The IRS provides a a fix-it guide for those who didn't file a Form 5500 this year which is outlined below, and can be found on their website:401k Plan Fix It Guide You haven't filed a Form 5500 | Internal Revenue Service (irs.gov) Please keep in mind that this resource includes group 401(k) plans.
ERISA and the Internal Revenue Code require many employers and plan administrators to submit reports to government agencies and furnish certain plan information to participants. Most 401(k) plan sponsors are required to file an annual Form 5500, Annual Return/Report of Employee Benefit Plan. For an explanation of how to file your Form 5500 return, in addition to the EFAST electronic filing requirements, visit www.efast.dol.gov.
Very small employers whose employees are limited to owners or partners and their spouses must file Form 5500-EZ PDF with the IRS for any year in which plan assets exceed $250,000 ($100,000 for years prior to 2007).
All plan sponsors, regardless of plan asset value, must file a final return for the year their plan is terminated and all assets distributed.
How to find the mistake:
Many employers identify the mistake of not filing an annual Form 5500-series return when they receive a letter from IRS or DOL stating the employer didn't file one. It’s normally a year after it was due and includes a substantial penalty. Late filed returns are subject to penalties from both IRS and DOL, so it’s very important to identify this mistake before we do.
The IRS penalty for late filing of a 5500-series return is $25 per day, up to a maximum of $15,000. For returns required to be filed after December 31, 2019, the penalty for failure to file is increased to $250 a day (up to (150,000). See IRC Section 6652(e).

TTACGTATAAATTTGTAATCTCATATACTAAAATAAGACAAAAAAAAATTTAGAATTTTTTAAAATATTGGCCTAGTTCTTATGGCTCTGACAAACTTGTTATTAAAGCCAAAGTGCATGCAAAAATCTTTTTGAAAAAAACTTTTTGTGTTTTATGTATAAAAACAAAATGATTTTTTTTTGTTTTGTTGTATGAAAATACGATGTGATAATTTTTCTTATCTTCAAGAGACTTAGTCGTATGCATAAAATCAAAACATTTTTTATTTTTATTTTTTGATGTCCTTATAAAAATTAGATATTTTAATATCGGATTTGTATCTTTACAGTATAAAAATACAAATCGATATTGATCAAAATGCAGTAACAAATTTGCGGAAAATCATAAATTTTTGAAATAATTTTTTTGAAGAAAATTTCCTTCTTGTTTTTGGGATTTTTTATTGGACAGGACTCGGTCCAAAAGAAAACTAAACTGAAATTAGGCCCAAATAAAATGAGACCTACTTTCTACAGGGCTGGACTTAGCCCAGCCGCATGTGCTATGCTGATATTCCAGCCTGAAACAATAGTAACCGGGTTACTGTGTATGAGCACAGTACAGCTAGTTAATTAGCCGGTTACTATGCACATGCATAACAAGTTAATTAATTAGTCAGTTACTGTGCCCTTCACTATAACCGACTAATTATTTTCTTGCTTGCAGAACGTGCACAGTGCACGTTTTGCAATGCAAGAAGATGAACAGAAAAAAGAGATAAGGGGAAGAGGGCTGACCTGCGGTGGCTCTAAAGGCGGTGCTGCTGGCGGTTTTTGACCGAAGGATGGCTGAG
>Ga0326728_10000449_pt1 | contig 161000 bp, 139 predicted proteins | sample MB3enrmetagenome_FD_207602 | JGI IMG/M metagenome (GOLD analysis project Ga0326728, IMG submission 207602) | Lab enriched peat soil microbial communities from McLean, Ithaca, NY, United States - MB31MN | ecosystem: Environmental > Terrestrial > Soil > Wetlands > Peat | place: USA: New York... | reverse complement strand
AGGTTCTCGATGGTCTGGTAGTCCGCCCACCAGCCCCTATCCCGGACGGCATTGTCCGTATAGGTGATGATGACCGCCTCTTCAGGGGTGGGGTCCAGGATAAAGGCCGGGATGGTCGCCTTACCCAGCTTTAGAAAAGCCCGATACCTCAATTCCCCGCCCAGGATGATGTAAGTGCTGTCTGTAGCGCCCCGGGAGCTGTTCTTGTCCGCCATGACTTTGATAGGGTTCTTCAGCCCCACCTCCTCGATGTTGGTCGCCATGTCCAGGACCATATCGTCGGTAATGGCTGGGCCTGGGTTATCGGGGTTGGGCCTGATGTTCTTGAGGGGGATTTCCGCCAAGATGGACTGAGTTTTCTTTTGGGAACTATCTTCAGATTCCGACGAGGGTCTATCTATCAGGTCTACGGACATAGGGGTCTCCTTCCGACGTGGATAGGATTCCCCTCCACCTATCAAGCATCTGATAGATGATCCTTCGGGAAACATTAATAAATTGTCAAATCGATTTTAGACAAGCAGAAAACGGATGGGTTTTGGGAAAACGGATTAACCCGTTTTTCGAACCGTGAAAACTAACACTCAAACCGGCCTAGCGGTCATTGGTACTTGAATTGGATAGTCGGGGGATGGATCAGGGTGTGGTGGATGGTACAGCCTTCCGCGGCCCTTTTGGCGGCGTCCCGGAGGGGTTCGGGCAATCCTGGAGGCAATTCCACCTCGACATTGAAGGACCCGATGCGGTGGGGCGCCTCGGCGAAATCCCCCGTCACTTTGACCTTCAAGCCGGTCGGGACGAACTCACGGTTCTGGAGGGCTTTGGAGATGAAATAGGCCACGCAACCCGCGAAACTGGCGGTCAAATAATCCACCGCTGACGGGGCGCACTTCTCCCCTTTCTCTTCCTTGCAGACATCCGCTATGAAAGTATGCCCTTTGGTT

The DOL penalty for late filing can run up to $2,529 per day, with no maximum.
To identify this mistake, find your signed copy of the return, and determine if it you filed it timely.
How to fix the mistake:
Correction of a late filed Form 5500-series return isn’t available under EPCRS. If you determine you didn't file your Form 5500-series return, the correct by filing the delinquent return as soon as possible. DOL maintains a Delinquent Filer Voluntary Correction Program (DFVC) that is available to plans that are subject to Title 1 of ERISA. IRS has a penalty relief program for sponsors of certain non-ERISA plans required to file Form 5500-EZ who are late filers.
Example: Employer Z sponsors a 401(k) for its employees and failed to file a Form 5500-series return for the 2015 year.
Corrective action: Employer Z can’t correct the failure to file a Form 5500 return under EPCRS. If the IRS contacts Employer Z about its delinquent Form 5500-series return, Z may file the return in response to the letter. Z should include an explanation of why it didn't file the return and request a waiver of the penalty. If the IRS hasn’t assessed any penalties and the plan is subject to ERISA, Z may use the Department of Labor’s Delinquent Filer Voluntary Correction Program (DFVC). If Z uses this program, IRS won’t pursue any late filing penalties if Z meets certain conditions.
If Employer Z sponsors a one-participant plan, Z can file a delinquent Form 5500-EZ with the IRS. Z should include an explanation of why the return(s) weren’t filed and request a waiver of the penalty. If IRS hasn’t assessed penalties, then Z should consider using the IRS Form 5500-EZ penalty relief program.
How to avoid the mistake:
Understand your responsibilities to file the return. The plan administrator has the responsibility for ensuring that the return is filed timely. Never assume someone else is filing the return for you.
Make an identified person or outside service provider responsible for timely filing the return.
Use a calendar (tickler file) that notes the deadline for filing the return; and implement a communication mechanism to alert the plan administrator and any outside service providers of the upcoming deadline to file.